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Tabb Group says use of equity transaction cost analysis will reach 90 per cent next year

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Use of equity post-trade transaction cost analysis by US and European firms will reach nearly 90 per cent by 2009, with 38 per cent of those firms examining transaction costs every day, ac

Use of equity post-trade transaction cost analysis by US and European firms will reach nearly 90 per cent by 2009, with 38 per cent of those firms examining transaction costs every day, according to a new report by research and consulting firm the Tabb Group.

Nearly two-thirds of US and European equity firms now spend more than USD100,000 a year on transaction cost analysis, and after including internal development costs, larger firms now spend an average of USD200,000 a year, according to the report, Imperfect Knowledge: International Perspectives on Transaction Cost Analysis,

Outside the cash equities marketplace, Tabb Group says 58 per cent of US buy-side foreign exchange traders have already attempted to measure execution quality and transaction costs, while 25 per cent of equity options traders now use an internal model to track their execution quality and transaction costs.

‘Usage [of transaction cost analysis] is far more widespread than other oft-cited components of modern-day trading like algorithms, execution management systems and crossing networks, because the desire to measure performance cuts across nearly all trading styles, investment strategies, locations and asset classes,’ says Adam Sussman, Tabb Group’s New York-based director of research and the study’s author.

‘Today, it really doesn’t matter if you’re a trillion-dollar, quantitative mega-manager or a classic, bottom-up stock picker with USD50bn in assets – both scrutinise their post-trade transaction cost analysis at least once a week. The desire to measure is no longer a trend but a full-blown staple of asset management – and the story has only just begun.’

But Sussman note that while regulation and transparency are the keys to enabling more precise execution measurement, the benefits of transaction cost analysis are still contested. Nearly a quarter of those interviewed saw volatility as the main driver of unavoidable transaction costs, while others cited order size and a stock’s liquidity.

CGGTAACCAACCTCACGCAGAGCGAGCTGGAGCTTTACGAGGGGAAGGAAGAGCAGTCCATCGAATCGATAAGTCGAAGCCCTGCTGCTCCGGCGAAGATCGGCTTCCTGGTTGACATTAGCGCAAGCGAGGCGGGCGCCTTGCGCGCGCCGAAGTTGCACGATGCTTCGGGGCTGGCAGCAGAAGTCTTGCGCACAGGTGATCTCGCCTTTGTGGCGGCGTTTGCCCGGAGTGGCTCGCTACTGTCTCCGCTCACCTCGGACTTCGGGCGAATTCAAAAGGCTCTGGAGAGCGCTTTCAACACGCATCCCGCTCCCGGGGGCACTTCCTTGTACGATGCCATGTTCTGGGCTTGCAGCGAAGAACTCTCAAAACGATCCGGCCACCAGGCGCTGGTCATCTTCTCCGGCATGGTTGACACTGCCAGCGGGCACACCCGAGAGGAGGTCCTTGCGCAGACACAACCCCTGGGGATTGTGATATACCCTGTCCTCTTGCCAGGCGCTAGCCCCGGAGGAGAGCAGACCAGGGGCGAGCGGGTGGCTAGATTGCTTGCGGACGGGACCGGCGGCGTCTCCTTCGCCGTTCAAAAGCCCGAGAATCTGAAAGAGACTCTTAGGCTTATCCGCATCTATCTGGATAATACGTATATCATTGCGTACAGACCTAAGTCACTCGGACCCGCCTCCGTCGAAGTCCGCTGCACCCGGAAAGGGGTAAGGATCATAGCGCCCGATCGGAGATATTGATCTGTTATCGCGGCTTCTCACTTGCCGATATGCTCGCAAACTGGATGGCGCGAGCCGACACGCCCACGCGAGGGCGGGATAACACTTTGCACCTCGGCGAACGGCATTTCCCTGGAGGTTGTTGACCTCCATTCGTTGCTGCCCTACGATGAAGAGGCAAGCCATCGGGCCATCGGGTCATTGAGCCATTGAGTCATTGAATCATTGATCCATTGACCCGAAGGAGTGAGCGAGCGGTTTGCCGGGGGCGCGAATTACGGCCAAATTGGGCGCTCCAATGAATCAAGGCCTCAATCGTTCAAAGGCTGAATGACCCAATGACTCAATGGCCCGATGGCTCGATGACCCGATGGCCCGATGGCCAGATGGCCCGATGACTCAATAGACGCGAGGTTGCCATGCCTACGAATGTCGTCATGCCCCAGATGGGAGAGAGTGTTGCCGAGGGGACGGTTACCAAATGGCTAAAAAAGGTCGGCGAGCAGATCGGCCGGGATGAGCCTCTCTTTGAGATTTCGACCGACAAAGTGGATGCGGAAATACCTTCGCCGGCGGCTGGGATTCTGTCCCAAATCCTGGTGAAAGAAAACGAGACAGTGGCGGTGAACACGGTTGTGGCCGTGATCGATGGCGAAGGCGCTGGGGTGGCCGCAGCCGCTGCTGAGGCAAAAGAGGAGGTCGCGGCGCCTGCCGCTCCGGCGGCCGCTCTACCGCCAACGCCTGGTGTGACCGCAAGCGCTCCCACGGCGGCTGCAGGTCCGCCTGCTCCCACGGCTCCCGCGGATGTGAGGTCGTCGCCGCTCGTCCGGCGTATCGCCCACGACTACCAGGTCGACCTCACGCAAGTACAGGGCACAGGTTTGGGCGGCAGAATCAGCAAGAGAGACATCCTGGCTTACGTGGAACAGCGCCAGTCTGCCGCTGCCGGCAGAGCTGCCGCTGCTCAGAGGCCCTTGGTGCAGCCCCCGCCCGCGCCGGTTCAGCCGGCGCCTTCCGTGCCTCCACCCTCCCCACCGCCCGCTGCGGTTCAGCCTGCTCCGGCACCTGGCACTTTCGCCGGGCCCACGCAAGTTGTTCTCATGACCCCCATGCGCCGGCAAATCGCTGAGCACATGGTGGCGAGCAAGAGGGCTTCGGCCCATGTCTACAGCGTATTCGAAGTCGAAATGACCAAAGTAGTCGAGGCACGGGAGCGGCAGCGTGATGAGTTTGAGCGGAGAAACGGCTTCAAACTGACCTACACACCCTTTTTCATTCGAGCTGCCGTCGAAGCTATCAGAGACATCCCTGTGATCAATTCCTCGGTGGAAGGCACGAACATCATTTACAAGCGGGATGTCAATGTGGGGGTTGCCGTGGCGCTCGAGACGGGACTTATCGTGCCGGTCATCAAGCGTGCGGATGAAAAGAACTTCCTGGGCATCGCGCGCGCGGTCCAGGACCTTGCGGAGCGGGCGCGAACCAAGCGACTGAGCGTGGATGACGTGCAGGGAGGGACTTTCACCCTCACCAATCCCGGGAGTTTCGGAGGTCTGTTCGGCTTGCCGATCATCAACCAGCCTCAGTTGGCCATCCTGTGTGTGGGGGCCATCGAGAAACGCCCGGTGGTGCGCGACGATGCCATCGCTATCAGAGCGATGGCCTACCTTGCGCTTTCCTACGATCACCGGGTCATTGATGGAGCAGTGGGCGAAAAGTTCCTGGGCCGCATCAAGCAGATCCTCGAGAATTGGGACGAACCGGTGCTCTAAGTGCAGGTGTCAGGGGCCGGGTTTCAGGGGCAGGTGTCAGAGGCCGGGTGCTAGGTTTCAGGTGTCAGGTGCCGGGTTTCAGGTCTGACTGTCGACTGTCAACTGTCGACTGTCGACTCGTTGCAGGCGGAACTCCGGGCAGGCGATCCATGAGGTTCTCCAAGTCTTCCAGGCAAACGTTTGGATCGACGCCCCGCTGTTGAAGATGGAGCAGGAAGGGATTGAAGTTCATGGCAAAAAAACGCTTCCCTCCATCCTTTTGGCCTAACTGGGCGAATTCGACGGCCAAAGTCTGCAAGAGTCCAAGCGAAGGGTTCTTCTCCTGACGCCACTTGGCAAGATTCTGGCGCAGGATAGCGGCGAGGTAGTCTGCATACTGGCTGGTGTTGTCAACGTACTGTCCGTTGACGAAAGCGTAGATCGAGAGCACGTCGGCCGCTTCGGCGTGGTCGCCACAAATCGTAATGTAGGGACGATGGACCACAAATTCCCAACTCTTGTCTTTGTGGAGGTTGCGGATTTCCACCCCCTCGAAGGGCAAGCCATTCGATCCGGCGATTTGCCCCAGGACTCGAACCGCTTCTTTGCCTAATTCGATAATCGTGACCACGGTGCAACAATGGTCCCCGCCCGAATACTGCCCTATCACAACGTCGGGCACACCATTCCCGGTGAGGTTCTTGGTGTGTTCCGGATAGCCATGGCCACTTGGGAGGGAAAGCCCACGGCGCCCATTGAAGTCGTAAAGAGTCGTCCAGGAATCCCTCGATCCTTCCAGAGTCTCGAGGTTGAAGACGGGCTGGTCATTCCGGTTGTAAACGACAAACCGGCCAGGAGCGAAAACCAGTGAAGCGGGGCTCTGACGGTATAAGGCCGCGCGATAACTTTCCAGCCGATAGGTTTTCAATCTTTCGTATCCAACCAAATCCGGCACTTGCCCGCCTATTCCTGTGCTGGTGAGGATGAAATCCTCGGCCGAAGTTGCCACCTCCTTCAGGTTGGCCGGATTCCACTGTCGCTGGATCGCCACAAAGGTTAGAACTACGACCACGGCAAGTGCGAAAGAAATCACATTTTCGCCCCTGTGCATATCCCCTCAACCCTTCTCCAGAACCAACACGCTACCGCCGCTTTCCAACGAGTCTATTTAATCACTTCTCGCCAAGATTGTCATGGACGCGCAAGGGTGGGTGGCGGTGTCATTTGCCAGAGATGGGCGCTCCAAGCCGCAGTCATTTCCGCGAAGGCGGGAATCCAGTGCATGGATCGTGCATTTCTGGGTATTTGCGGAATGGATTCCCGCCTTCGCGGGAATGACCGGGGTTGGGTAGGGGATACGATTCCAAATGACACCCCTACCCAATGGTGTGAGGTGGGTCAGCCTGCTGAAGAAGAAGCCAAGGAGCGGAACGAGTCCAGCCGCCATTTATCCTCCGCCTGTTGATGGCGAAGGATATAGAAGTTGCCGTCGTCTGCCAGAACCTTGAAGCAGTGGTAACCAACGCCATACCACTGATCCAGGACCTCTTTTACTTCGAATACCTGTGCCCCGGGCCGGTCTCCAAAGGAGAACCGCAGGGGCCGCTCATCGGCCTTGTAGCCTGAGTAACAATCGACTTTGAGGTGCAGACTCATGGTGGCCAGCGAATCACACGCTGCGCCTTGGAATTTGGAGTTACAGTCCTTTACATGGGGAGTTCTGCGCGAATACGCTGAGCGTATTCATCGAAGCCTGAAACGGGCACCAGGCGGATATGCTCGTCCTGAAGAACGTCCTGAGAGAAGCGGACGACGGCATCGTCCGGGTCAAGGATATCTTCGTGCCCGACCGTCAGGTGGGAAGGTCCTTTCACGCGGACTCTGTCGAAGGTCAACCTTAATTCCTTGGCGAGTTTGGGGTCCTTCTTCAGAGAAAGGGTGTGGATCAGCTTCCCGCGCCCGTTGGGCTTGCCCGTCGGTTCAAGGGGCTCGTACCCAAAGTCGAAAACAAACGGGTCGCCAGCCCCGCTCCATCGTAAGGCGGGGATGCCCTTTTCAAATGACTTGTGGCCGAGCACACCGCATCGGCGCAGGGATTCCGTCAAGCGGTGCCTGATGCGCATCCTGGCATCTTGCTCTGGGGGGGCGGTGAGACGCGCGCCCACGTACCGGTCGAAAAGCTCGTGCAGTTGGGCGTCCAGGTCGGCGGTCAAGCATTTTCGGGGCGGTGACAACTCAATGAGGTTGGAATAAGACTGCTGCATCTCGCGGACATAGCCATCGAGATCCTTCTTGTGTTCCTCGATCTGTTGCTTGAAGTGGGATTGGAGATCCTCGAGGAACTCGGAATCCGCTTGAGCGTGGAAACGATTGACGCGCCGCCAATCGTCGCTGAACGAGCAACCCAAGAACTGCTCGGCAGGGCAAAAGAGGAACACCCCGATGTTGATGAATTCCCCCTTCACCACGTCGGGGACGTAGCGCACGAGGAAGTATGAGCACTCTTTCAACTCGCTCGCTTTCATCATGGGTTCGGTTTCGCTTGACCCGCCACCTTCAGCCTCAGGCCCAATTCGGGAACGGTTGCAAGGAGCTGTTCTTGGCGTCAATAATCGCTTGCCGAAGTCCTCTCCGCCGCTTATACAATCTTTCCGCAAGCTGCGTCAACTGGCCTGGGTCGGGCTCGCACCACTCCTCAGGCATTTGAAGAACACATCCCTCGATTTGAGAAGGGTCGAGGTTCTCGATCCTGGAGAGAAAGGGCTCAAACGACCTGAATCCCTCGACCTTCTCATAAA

In Europe, he says, ‘the small number of traders still free from the impact of transaction cost analysis is dwindling as MiFID exerts its influence. As usage spikes, we expect European transaction cost analysis will become more accurate as reporting requirements force more trade information into the public domain.

‘But the changes in how execution quality is measured hardly ends there. The entire European market micro structure is about to undergo a sea change as new execution venues threaten to fragment liquidity and introduce new business models requiring traders to revisit trading strategies and costs.’

The report also found that nearly 75 per cent of firms evaluated traders against transaction cost analysis, but others believed that measuring individual traders was ‘a slippery slope to a mercenary environment that discourages teamwork’.

Nearly 25 per cent of equity trading firms believe transaction cost analysis should be used to help determine compensation for traders and firms that already do so base up to 20 per cent of bonuses on it, but nearly 80 per cent of firms oppose to the idea.

For the report, the Tabb Group conducted interviews with 137 buy-side traders, with a slight edge to US equity traders, and 22 foreign exchange professionals, in organisations including investment banks, hedge funds and traditional asset managers.

Founded in 2003 and based in New York and London, Tabb Group is a research and strategic advisory firm focused exclusively on capital market. It uses an interview-based research methodology developed by founder Larry Tabb to analyse and quantify the investing value chain linking the fiduciary, investment manager, broker, exchange and custodian.

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